Tokyo, Jul 21 (EFE).- The director general of the World Health Organization (WHO) said on Wednesday that the mark of success of the Olympic Games would not be zero Covid-19 cases, but that they “are identified, isolated, traced and cared for as quickly as possible, and onward transmission is interrupted” and called for applying the Olympic motto of “faster, higher, stronger – together” to vaccination campaigns.
“In the 125-year history of the modern games, they have been held in the shadow of war, economic crisis and geopolitical turmoil,” Tedros Adhanom Ghebreyesus said in his keynote speech at the 138th International Olympic Committee (IOC) session in Tokyo.
“But never before have they been organized in the shadow of a pandemic. And although Covid-19 might have postponed the games, it has not defeated them,” he added.
“Over the next two weeks, and for the Paralympic Games next month, those plans and precautions will be put to the test. It is my sincerest hope that they succeed – not only for the sake of the games themselves, and the safety of the athletes, trainers and officials – but as a demonstration of what is possible with the right plans and the right measures,” the WHO chief told IOC members ahead of the Games that will kick off on Friday.
“The pandemic will end when the world chooses to end it. It’s in our hands,” Tedros declared. “We have all the tools we need (…) The reason why we’re not ending is the lack of real political commitment.”
He also called on the world to speak up for vaccine equity.
“Tell your government that sharing is not charity; it’s enlightened self-interest. When they invest in protecting others, they invest in protecting you,” he added.
“Weren’t vaccines meant to douse the flames of the pandemic? (…) But here’s the thing about an inferno: if you hose only one part of it, the rest will keep burning. And the embers of one fire can easily spark another even more ferocious blaze somewhere else,” the WHO head stressed.
“The threat is not over anywhere until it’s over everywhere. Anyone who thinks the pandemic is over because it’s over where they live is living in a fool’s paradise.”
Tedros urged governments to implement “a tailored and consistent set of public health and social measures” and pharmaceutical companies to boost production of vaccines by sharing know-how and technology to achieve the target of 11 billion vaccines by the middle of 2022, saying that “profits and patents must come second.”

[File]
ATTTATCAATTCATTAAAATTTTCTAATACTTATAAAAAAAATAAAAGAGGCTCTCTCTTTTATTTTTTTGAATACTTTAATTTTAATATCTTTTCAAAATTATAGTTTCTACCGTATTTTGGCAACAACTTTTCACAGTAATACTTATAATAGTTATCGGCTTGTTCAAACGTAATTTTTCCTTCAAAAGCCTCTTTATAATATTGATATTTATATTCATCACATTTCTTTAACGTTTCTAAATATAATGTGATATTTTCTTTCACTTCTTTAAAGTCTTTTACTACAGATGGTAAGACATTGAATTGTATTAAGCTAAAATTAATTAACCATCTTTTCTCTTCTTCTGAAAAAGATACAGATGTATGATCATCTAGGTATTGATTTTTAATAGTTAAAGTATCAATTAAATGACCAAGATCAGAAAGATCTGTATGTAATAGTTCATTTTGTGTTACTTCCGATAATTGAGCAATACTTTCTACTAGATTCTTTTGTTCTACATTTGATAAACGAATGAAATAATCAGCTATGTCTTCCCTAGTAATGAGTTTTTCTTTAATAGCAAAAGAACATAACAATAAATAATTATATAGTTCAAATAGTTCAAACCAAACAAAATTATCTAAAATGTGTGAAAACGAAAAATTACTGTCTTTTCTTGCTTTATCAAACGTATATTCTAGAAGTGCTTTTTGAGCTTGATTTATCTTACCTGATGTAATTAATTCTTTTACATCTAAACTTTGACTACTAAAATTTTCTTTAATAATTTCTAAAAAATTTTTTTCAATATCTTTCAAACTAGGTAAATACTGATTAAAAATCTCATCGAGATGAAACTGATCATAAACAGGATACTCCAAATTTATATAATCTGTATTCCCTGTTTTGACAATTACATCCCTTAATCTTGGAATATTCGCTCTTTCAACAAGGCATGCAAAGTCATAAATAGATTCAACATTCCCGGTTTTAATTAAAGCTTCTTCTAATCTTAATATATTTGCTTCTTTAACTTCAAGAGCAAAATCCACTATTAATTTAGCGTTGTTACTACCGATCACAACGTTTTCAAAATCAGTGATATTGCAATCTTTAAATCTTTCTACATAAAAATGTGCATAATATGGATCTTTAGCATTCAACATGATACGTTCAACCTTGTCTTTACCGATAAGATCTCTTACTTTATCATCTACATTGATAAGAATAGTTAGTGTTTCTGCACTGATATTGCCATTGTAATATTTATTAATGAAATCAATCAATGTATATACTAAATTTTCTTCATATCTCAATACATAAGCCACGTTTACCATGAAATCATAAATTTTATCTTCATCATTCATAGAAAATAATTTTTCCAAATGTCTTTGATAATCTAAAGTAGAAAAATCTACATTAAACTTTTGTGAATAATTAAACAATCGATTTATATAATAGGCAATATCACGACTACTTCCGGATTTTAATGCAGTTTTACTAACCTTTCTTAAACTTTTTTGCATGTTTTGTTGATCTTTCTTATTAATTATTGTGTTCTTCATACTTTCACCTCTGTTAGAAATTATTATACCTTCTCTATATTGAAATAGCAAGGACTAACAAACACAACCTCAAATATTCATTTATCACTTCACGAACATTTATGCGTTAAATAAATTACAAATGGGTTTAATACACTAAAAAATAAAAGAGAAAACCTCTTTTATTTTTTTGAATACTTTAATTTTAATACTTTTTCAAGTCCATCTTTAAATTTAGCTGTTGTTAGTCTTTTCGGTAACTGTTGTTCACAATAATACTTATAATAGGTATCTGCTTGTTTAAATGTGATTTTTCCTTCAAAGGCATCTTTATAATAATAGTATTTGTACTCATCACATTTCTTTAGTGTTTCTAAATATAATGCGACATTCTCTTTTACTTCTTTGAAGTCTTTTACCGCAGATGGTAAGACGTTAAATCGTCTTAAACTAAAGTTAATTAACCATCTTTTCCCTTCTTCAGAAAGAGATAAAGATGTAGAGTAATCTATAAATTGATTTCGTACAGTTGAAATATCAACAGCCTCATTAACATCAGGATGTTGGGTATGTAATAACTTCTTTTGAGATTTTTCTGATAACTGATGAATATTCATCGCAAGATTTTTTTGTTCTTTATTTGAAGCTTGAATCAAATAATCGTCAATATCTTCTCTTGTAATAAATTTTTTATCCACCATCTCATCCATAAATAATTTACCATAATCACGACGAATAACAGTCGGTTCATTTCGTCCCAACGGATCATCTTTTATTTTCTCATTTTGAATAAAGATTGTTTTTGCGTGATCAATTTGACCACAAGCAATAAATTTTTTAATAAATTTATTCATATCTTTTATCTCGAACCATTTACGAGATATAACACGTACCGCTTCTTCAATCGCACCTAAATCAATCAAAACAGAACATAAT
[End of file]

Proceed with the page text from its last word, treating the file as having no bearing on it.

He also acknowledged the efforts of civil society organizations to advocate vaccine equity and reminded people across the world of the “power to change the course of this pandemic, with our choices, and our voices,” which, according to him, “can be the difference between life and death.”
“More than 4 million people have died, and more continue to die. Already this year, the number of deaths is more than double last year’s total (…) And by the time the Olympic flame is extinguished on the 8th of August, more than 100,000 more people will perish,” he said.
Tedros added that while vaccines are powerful and essential tools, “the world has not used them well.”
“Instead of being deployed widely to quell the pandemic on all fronts, they have been concentrated in the hands and arms of the lucky few; deployed to protect the world’s most privileged people, including those at lowest risk of severe disease, while the most vulnerable remain unprotected.”
Seventy-five percent of the 3.5 billion doses already administered have been done so in just 10 countries, Tedros pointed out.
“This is not just a moral outrage; it’s also epidemiologically and economically self-defeating,” he added, emphasizing on the urgency to vaccinate 70 percent of every country’s population by the middle of next year.
“2023 or later will be far too late.”
“More than any other event, the Olympics have the power to bring the world together,” the WHO chief said, concluding with his wish that “the rays of hope from this land of the rising sun illuminate a new dawn for a world that is healthier, safer and fairer.” EFE